2004 Season

Holland Harvesting – 2004 Season

We are heading into the 2004 season under unsettling conditions.  Fuel, insurance and steel prices just keep going up, while commodity prices fluctuate wildly.  Parts of the wheat belt remain disastrously dry, but any scattered precipitation drives the market down.  Our crew is very enthusiastic and have worked well setting up and getting equipment ready, taking tests and preparing for what’s to come.  Everyone is looking forward to a productive harvest season.

Holland Harvesting

2004 Harvest Season

Even with all the uncertain crop conditions, we pulled off one of our best winter wheat runs yet.  We started off with good weather and wheat in Texas.  We cut steady and didn’t get stormed out at all until we were down to 60 acres left, and it still never rained too much.  The weather continued good, not too hot and dry, and we just kept cutting and moving on all along.  Some of our machines have yet to get 1/2 inch of rain on them.  We feel very fortunate as many crews sat in a lot of rain.  Although most of western Kansas was hurt by drought or frost and we lost 2 stops, we made up for them with some other work that went well.  We ran steady throughout the winter wheat belt, and the last of it in central S.D. actually made 60-90 bushels!  Our spring wheat run is getting started in the same location July 28  with 60 bushel yields also.

Our spring wheat cut got off to a good start with a good cut in South Dakota, then better than expected yields and acres in SW North Dakota, and a really good run in Montana.  All the rain was pretty much staying east of us, and we cut exceptional yields and acres, even with the still unusually cool, but very pleasant conditions.  It was 68 degrees one day when that day a year ago it had been 103 degrees!

Holland Harvesting

Holland Harvesting

Our last wheat, barley and canola in NE North Dakota and Minnesota is very late because of the cool, wet season though.  We got moved east and ran a couple days until a wet system moved in.  It was OK for a couple of days now as the grain here was just barely getting fit with very green straw, and everyone needed a break. The trucks needed to be gone through, and they had time to re-chain all the combines to get ready for fall harvest.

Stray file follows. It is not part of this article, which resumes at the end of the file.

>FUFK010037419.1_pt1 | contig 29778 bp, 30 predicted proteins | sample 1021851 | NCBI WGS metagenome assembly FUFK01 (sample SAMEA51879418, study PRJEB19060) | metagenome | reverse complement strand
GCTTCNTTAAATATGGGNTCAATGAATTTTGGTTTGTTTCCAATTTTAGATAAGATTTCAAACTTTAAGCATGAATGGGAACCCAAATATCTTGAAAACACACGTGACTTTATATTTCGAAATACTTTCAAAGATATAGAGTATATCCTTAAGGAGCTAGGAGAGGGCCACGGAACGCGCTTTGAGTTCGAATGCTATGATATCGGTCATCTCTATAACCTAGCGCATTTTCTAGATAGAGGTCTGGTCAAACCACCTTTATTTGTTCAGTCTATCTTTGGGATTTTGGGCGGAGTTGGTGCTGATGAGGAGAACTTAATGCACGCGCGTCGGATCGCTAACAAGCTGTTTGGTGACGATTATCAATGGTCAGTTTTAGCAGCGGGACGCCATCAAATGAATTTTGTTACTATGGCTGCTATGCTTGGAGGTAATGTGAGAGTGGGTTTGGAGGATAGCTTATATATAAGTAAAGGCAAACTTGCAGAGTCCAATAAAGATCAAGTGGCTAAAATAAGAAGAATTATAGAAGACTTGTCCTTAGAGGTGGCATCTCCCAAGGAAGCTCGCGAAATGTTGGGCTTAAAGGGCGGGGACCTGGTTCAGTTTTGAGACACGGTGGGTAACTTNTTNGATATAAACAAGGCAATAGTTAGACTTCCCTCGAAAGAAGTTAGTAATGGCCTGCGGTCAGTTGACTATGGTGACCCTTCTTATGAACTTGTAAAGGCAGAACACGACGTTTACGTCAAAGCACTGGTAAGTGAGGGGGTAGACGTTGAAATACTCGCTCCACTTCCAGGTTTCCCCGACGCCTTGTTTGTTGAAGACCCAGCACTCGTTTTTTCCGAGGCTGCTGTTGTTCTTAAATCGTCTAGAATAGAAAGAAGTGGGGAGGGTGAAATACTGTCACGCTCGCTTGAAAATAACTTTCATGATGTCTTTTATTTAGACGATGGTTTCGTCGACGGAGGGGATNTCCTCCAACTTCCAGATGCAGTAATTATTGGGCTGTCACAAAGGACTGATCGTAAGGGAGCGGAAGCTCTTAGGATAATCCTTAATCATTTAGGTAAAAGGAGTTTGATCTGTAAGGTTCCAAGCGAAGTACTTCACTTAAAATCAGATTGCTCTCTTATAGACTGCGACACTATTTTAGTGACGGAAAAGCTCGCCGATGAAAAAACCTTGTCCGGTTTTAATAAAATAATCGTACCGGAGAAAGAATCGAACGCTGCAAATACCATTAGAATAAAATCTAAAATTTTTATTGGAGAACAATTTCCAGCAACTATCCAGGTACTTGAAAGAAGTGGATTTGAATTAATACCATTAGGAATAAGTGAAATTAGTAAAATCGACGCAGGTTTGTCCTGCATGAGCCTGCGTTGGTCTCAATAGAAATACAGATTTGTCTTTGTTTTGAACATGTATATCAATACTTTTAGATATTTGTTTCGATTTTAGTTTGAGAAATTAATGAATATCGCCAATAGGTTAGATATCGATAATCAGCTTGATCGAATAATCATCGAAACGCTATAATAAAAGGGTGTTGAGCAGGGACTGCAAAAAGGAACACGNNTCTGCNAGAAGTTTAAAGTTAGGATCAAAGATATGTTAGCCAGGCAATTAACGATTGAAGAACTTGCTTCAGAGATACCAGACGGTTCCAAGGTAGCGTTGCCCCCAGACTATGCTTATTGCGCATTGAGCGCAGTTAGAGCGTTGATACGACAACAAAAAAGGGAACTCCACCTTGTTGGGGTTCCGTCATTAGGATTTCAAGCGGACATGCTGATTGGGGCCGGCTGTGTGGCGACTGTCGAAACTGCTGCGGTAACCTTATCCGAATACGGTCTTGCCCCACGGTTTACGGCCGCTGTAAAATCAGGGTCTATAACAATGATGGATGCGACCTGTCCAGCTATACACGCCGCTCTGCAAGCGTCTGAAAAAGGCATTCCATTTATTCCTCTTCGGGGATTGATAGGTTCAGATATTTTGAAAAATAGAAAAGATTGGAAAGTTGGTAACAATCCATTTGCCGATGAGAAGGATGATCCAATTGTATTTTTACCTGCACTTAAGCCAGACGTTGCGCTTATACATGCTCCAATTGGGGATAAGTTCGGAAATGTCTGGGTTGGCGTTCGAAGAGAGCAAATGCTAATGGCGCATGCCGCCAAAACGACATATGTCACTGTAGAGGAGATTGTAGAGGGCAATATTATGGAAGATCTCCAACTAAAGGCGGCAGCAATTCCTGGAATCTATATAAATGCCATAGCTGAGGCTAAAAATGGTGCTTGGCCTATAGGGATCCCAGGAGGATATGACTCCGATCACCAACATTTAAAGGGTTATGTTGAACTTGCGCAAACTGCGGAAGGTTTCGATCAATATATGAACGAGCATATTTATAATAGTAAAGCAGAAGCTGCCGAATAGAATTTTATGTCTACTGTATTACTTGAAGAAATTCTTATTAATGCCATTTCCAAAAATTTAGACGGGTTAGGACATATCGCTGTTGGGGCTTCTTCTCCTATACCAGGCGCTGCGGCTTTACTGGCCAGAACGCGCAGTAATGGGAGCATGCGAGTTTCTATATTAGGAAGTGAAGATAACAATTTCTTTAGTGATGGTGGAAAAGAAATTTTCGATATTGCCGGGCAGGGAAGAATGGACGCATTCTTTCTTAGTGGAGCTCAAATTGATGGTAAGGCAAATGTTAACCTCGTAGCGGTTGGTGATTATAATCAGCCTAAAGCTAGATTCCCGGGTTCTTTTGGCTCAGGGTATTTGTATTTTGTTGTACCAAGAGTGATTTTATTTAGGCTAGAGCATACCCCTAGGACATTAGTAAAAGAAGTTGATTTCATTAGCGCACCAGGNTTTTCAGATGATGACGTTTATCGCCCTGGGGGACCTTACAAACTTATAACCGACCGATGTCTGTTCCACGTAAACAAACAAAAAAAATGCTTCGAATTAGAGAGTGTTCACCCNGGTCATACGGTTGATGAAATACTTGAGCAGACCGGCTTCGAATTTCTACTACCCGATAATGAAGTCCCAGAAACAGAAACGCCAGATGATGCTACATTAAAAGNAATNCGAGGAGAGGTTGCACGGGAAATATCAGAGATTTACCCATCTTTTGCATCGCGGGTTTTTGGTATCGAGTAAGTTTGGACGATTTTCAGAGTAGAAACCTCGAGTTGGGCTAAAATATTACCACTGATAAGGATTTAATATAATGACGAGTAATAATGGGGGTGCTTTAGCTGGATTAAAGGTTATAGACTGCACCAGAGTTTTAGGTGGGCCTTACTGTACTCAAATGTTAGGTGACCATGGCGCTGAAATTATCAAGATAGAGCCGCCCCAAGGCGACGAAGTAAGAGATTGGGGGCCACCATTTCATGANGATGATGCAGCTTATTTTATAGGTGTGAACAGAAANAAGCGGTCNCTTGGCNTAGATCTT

Fortunately, it was also during “Big Iron”, the large farm show at Fargo, so once again Rob took all the guys to it for one long day as they stayed for the tractor pull and had a 3 hour drive each way.

Now we are pressed to finish up wheat harvest and start in soybeans in Minnesota and South Dakota, then North Dakota.  We will run 8-9 machines for fall harvest.  Fortunately none of our soybeans were lost to the widespread frost the 3rd week in August.  Three of our new ’05 combines are already here, so we can run a couple of them rather than renting additional machines to get the bulk of the soybeans off as we have done other years.  We always try to do the best job possible and are investing in air reels on our 1020 flex heads as the soybeans in South Dakota are very short, as they often are.

We had decent fall harvest weather, just on the cool side and not much sun for weeks at a time.  The corn was wet all across the country and did not dry down well so it was on the late side.  But that was OK as it gave us time to run hard in the soybeans.  The air reels we put on the flex heads worked well as far as what they do in the field.  It is realistic to agree with the company that they can save 1-5 bu. per acre and we will definitely run them again next season.  We are also considering Drago corn heads next year as the trial bu. per acre saved results look worthwhile.

Two combine’s with tracks cut beans out in W. Minnesota right through Thanksgiving, enjoying dinner with the farmer that day.  It was unusually wet in this area and impossible to run a normal fall harvest without being able to handle extreme conditions.  Luckily, the first week in December was warmer than normal as there was a lot to be done to get everything home and settled for winter.  Thanks to the guys that were willing to stick it out and see things through to the end.  The entire crew maintained an exceptional attitude throughout the excessively long season.

2004 Season – Holland Harvesting Photo Album

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